What the bulldozers leave behind | Urban Archaeology | Indy Week
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What the bulldozers leave behind 

By mid-December, bulldozers had razed the West End Community Center and All My Children day care, and had uprooted the community garden plots, where tomato vines had borne the last of their fruit earlier this fall.

Rechristened Kent Corner, this lot will include green space and two new buildings: The Center for Child and Family Health, which helps kids who have experienced trauma, and Durham Central Market, a locally owned co-op grocery. The West End, one of the city's most diverse areas, is on the verge of becoming the Next Big Neighborhood.

Although the old buildings had been demolished, on this day the concrete had not been scraped of all the debris. The purple-and-yellow awning of All My Children, which had always caught my eye as I waited at for the green arrow at Kent and West Chapel Hill streets, lay contorted in a heap of scrap. It had poured the day before, so artifacts had surfaced from the thick mud, which became so heavy on my shoes that, I felt like I had anvils on my feet. Eventually I spotted a flash of color poking through the brown and gray: a child's foam bowling pin and a fire alarm.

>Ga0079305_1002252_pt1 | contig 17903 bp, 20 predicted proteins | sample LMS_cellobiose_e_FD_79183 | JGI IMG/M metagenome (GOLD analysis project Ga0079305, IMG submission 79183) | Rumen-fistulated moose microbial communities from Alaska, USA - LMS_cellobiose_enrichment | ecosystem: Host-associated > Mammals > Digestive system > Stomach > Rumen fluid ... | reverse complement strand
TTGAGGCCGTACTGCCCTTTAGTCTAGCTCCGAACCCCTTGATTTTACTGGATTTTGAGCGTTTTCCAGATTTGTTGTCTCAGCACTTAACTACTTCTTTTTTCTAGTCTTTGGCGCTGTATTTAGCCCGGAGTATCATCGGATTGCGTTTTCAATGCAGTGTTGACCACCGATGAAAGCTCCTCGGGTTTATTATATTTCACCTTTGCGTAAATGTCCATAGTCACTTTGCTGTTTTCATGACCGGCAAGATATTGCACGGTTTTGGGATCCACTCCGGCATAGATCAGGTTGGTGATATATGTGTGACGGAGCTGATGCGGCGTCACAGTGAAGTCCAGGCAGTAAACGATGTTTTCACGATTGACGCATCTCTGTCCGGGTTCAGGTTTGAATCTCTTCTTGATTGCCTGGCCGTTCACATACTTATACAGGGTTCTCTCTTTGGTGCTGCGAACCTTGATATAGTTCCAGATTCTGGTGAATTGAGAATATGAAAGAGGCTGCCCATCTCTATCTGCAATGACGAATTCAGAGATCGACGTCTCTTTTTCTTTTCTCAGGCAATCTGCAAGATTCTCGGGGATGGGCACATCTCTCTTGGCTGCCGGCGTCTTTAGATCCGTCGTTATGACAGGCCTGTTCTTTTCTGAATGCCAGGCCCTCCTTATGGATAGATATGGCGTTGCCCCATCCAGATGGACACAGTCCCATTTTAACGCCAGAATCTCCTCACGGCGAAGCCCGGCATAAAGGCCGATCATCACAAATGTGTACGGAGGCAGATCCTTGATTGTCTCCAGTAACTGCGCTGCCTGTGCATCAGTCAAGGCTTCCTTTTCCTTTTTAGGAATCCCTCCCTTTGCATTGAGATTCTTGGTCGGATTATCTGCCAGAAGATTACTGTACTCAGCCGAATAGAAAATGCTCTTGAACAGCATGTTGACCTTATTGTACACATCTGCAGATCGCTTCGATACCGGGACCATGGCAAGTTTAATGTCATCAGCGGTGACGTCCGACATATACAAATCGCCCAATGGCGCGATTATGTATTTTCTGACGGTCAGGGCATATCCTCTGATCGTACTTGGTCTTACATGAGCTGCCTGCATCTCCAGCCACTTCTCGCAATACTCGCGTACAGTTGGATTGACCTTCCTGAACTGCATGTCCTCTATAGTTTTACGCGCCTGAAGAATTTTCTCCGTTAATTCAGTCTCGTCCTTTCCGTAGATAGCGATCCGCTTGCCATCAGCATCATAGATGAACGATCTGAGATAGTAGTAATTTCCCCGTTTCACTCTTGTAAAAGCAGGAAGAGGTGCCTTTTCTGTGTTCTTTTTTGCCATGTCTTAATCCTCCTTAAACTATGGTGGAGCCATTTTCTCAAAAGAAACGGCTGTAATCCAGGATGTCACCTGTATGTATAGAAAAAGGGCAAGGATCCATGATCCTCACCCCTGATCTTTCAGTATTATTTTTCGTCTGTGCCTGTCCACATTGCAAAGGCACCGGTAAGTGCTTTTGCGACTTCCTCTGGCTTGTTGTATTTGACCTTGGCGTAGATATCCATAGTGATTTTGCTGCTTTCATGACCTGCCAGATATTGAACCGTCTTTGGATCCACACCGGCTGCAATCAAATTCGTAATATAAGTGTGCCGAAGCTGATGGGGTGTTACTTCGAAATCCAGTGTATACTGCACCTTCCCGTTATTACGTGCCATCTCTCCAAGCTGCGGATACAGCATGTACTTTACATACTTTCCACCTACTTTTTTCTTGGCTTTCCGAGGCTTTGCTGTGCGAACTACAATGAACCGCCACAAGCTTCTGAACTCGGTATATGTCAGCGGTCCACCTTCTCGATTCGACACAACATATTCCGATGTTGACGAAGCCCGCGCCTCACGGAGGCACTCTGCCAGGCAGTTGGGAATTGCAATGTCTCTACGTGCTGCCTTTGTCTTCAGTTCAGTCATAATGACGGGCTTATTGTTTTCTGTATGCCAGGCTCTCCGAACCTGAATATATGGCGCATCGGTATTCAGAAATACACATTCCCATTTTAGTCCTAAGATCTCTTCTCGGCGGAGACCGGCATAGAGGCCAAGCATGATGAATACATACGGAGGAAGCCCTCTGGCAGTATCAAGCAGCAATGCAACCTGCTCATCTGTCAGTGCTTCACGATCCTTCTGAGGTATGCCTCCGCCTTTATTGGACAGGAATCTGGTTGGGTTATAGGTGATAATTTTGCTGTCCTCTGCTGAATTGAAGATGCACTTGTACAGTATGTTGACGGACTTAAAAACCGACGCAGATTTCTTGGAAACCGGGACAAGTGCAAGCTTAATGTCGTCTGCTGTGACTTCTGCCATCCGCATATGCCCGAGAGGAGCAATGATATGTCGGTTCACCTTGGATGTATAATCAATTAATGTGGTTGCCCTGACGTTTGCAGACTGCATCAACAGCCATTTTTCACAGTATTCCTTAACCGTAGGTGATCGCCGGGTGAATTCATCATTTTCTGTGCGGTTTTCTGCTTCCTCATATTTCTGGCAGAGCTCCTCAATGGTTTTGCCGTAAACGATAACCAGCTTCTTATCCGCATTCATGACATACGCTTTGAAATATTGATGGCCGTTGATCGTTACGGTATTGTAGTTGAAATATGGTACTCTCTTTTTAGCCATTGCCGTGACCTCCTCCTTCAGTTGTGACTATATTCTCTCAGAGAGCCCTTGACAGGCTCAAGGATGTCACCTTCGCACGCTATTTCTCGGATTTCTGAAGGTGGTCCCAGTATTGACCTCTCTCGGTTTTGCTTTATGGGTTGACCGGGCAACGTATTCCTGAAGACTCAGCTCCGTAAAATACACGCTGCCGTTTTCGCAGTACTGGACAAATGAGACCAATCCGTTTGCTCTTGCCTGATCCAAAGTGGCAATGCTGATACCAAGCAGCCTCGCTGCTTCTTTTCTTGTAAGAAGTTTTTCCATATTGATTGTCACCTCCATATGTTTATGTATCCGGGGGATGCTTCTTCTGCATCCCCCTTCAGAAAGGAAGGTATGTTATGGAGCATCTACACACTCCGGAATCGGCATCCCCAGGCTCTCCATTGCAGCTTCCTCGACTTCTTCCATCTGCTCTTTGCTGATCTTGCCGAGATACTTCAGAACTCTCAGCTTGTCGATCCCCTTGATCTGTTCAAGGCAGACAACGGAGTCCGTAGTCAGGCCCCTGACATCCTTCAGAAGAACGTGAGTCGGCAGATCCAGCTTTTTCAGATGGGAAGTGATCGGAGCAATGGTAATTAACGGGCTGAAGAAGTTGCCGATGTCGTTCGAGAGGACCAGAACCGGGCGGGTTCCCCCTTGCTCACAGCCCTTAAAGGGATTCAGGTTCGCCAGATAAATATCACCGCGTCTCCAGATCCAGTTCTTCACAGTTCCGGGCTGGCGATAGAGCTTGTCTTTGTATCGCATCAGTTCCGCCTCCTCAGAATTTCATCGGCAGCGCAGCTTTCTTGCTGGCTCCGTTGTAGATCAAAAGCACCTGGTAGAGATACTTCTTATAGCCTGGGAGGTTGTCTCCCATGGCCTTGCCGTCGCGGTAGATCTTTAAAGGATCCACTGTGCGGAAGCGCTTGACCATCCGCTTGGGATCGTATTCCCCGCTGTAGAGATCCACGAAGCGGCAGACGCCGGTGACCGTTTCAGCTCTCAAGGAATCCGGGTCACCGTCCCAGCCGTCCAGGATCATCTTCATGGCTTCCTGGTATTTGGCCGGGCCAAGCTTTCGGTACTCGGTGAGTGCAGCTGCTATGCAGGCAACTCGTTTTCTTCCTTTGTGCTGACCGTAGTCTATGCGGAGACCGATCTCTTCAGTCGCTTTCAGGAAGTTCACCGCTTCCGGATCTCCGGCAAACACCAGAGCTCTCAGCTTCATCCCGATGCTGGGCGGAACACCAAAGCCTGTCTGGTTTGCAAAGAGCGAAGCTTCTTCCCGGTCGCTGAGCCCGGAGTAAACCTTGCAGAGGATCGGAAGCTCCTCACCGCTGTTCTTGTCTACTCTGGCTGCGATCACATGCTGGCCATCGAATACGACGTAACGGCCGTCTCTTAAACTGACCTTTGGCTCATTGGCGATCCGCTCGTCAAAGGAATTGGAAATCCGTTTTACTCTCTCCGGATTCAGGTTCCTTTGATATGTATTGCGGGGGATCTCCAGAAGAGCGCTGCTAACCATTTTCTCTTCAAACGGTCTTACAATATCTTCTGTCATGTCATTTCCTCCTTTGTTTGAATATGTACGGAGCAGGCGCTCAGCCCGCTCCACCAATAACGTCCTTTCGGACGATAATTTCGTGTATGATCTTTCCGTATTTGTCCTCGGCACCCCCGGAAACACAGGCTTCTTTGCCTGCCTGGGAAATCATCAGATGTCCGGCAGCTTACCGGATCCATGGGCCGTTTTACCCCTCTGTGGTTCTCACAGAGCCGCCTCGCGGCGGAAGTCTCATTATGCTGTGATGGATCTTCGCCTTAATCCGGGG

A groundbreaking ceremony for Kent Corner is scheduled for Monday, Jan. 6, at 3 p.m. at the site. A reception follows at 4 p.m. nearby at The Cookery, 1101 W. Chapel Hill St. RSVP at emma.schropp@self-help.org or 919-956-4621.

Urban Archaeology is a bimonthly column that documents found objects, photos, overheard dialogue, poignant scenes; the small, everyday true moments that define life in the Triangle. Contribute to this column at editors@indyweek.com.

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